Calgary declares a state of local emergency as part of flood preparedness

With heavy rains expected and possible flooding, a local state of emergency has been declared in Calgary and will be in place for 14 days, Mayor Jyoti Gondek announced on Monday.

“I realize this can cause some fear, some anxiety in the calgarines, especially those who went through this in 2013,” he said.

“I can tell you’re in good hands.”

The order can be rescinded or renewed, “as needed,” Gondek said, and is being done “out of extreme caution.”

Several roads have been closed along the Bow and Elbow Rivers, water pumps have been placed, and the Glenmore Reservoir has been reduced in anticipation of heavy rains in Calgary.

The city has created an online mapping tool that shows the areas of Calgary most affected by the floods.

The declaration of local state of emergency was made for several reasons, Gondek said.

“First, it allows the Calgary Police Service and the Calgary Fire Department, as needed, to go door-to-door to warn people that they may be under an evacuation order. It has not yet been called. this order, but if we have to do it, evacuate people, this allows the police and firefighters to advise people on the properties that may be affected. “

The city of Calgary has created an online map showing the areas affected by the floods. (Courtesy of Calgary City)

It also allows members of the city’s water services team to access properties as needed to protect critical infrastructure and offers “purchasing flexibility” in the city.

Gondek said the current levels of the Bow River and the Elbow River are “significantly lower” than during the 2013 flood.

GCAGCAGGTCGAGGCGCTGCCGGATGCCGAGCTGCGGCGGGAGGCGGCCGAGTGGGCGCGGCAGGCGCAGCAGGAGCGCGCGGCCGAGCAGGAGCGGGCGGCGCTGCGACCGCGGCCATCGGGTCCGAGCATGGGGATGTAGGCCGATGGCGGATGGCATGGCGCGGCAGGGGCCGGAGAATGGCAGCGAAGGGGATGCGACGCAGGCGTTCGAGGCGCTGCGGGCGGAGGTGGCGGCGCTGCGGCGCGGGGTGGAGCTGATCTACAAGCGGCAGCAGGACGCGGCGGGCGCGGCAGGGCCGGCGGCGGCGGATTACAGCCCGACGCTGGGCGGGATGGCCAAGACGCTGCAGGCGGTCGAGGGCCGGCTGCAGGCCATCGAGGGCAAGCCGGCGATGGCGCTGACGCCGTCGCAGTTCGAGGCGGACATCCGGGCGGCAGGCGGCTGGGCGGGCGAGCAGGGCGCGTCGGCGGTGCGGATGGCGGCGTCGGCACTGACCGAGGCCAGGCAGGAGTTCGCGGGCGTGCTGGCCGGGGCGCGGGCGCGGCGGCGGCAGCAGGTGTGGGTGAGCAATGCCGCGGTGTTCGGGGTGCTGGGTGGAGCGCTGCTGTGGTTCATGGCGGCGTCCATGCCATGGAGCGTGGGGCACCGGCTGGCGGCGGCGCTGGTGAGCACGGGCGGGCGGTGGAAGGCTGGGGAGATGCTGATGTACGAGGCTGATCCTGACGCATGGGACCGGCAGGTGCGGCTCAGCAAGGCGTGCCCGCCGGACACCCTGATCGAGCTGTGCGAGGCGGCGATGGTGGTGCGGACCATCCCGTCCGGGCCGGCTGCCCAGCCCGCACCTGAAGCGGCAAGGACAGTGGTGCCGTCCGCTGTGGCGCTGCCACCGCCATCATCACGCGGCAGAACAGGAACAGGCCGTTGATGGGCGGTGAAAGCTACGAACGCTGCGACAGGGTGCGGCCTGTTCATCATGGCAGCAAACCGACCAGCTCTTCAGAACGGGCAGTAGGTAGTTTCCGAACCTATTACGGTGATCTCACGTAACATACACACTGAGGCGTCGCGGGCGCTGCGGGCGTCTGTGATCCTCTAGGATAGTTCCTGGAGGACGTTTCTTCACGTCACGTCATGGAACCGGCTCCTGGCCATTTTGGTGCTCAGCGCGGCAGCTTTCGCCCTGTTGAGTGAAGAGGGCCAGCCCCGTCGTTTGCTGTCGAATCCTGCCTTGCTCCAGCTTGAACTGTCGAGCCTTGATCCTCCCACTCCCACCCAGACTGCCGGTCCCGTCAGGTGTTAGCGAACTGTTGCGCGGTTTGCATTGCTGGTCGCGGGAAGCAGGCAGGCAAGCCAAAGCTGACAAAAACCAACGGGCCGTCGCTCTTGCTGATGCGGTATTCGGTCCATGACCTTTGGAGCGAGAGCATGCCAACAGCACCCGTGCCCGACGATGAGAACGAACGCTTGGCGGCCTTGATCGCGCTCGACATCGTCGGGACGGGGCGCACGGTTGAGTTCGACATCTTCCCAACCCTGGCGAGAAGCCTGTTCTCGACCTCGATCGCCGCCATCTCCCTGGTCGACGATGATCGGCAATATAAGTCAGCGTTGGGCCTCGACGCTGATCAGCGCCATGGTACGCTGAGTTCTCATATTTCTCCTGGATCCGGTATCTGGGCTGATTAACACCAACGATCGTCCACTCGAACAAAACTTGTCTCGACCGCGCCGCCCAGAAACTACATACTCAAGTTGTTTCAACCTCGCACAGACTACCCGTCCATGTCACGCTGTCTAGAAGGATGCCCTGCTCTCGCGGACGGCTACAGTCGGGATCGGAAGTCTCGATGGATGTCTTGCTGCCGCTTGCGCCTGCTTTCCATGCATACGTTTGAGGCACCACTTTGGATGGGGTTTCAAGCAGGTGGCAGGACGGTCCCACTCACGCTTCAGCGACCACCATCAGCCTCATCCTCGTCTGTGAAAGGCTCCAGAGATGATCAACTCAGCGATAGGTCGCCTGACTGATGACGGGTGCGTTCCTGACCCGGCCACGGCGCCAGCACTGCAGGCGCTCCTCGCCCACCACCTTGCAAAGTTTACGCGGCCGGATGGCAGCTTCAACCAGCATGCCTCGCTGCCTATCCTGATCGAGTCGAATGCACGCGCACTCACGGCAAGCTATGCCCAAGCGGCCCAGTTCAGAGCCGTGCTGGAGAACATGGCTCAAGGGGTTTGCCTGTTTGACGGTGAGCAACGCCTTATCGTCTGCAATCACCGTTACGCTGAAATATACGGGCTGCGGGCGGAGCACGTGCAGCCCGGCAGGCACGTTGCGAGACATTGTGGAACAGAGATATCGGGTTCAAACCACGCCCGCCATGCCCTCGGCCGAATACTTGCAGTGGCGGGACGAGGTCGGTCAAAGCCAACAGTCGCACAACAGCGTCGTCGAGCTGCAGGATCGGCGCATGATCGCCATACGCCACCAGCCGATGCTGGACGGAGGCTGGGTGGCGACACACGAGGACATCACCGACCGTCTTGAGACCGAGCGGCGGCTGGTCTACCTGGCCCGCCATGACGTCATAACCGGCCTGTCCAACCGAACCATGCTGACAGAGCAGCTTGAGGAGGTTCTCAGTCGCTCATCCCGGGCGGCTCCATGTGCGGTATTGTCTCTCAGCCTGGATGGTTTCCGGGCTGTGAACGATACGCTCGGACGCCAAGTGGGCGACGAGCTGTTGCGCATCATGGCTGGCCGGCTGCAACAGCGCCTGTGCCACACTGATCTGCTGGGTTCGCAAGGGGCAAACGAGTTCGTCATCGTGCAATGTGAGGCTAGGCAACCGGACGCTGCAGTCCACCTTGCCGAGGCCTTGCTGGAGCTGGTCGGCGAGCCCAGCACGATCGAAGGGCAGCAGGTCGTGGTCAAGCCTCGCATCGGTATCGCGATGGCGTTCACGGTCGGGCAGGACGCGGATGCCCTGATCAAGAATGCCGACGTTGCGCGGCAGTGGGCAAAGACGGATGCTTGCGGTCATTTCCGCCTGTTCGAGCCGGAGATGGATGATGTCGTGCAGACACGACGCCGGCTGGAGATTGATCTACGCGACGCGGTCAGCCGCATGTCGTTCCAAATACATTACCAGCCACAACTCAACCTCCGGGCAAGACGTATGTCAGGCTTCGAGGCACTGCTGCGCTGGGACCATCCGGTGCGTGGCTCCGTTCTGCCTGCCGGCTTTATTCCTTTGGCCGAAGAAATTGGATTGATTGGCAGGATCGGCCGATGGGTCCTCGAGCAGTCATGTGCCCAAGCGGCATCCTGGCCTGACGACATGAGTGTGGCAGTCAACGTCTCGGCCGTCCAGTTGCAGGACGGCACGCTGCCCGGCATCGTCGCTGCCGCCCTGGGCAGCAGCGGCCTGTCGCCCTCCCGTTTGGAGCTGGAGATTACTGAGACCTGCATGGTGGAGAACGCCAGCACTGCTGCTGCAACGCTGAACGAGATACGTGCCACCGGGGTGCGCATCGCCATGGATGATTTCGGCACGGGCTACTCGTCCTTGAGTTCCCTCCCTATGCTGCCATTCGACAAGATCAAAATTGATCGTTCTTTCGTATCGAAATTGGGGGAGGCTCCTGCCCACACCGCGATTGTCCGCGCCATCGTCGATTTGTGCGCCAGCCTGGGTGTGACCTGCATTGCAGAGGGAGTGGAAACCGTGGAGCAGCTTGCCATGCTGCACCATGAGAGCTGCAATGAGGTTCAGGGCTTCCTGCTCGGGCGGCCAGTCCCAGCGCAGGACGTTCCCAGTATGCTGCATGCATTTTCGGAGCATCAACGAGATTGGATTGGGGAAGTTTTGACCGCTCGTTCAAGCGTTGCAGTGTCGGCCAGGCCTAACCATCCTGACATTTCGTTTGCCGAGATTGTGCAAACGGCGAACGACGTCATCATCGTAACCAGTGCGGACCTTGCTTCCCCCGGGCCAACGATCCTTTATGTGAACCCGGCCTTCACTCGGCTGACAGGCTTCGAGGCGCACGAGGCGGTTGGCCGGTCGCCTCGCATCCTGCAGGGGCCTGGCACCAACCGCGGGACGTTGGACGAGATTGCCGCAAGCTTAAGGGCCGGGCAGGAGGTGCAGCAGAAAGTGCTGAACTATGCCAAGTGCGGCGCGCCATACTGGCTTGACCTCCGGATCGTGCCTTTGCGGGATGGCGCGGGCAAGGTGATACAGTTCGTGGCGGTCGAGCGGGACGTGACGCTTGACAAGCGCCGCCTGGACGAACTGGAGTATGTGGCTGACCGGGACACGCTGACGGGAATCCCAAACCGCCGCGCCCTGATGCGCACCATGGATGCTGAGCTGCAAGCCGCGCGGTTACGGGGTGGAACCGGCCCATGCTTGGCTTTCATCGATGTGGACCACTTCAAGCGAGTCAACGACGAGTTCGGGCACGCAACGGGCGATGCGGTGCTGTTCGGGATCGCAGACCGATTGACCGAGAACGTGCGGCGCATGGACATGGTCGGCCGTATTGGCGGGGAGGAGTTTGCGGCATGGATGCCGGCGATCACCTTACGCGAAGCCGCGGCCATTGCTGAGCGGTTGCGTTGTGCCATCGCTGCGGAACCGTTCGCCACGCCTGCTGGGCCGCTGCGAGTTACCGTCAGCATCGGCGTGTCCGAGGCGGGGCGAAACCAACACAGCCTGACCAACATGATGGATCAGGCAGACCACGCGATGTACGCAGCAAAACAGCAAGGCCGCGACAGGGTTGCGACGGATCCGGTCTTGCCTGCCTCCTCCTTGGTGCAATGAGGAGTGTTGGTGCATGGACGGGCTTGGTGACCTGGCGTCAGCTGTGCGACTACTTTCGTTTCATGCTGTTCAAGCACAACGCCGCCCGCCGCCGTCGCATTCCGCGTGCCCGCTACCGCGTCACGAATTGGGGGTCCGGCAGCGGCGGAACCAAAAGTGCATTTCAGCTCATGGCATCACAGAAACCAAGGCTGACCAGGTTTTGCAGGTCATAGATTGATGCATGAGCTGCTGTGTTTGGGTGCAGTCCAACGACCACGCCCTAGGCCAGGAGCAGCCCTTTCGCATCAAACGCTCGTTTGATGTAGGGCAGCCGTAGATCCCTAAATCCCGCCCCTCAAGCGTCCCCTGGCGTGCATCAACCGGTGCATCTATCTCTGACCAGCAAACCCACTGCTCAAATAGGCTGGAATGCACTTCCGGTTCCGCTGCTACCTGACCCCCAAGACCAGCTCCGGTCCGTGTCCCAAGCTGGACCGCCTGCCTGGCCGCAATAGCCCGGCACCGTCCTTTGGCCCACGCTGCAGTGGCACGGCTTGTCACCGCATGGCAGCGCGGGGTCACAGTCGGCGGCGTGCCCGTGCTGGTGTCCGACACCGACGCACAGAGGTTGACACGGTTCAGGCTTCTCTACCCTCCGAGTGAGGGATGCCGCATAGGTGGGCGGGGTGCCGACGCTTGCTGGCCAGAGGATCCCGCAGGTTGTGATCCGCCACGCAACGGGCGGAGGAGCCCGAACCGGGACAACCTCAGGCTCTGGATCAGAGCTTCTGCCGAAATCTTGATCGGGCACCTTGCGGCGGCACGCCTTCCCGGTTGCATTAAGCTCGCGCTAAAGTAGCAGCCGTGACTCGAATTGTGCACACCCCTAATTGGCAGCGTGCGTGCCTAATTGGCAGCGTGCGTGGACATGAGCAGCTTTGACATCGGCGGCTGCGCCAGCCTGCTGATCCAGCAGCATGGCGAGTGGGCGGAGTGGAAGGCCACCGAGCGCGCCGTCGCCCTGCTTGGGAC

However, some businesses are being proactive, including the River Cafe in Prince’s Island Park, which has been closed in the event of a flood in the coming days, with staff removing perishable food on Monday afternoon, along with a large col- lation. wine selection.

“After two devastating floods, we can’t wait and see what happens,” says owner Sal Howell. “We have friends in the community who will help us store our food and wine until the river has receded.”

Rain warnings, as well as flood warnings, are also in effect in the foothills, via Banff, Kananaskis and Exshaw.

Although rainfall forecasts vary, CTV News meteorologist Kevin Stanfield says 80 to 100 millimeters of rain is expected to fall in the early hours of Wednesday, while some areas could see more than 150mm.

Since the 2013 flood, more than $ 150 million has been invested in mitigation projects, which has reduced the risk of flooding by 55%, according to city officials.

Some of these projects include:

  • Construction of new permanent flood barriers along Heritage Drive, along Eau Claire next to downtown, Inglewood and Calgary Zoo;
  • New 2.5-meter-high steel gates at Glenmore Dam, which doubled its water storage capacity so it could hold more water and release it at a slower rate into the Elbow River;
  • Construction of elevation station, drainage improvements, and rainwater trunk improvements in several neighborhoods established to reduce the risk of localized flooding due to heavy rainfall;
  • Improvements in the resilience of multiple stormwater outlets to prevent subsequent flooding in affected communities and;
  • Bridge upgrades to maintain access and prevent damage during high flow events.

Downtown Calgary’s flood barrier is also complete and goes from the Peace Bridge to the Reconciliation Bridge and construction has begun on the Springbank Reservoir west of the city.

The protection established over the past nine years reduces Calgary’s flood risk by 55%, according to the city.

Experts still recommend that people remove valuable items and documents from basements if you are near flood-prone areas and test landfill pumps to make sure they are working properly.

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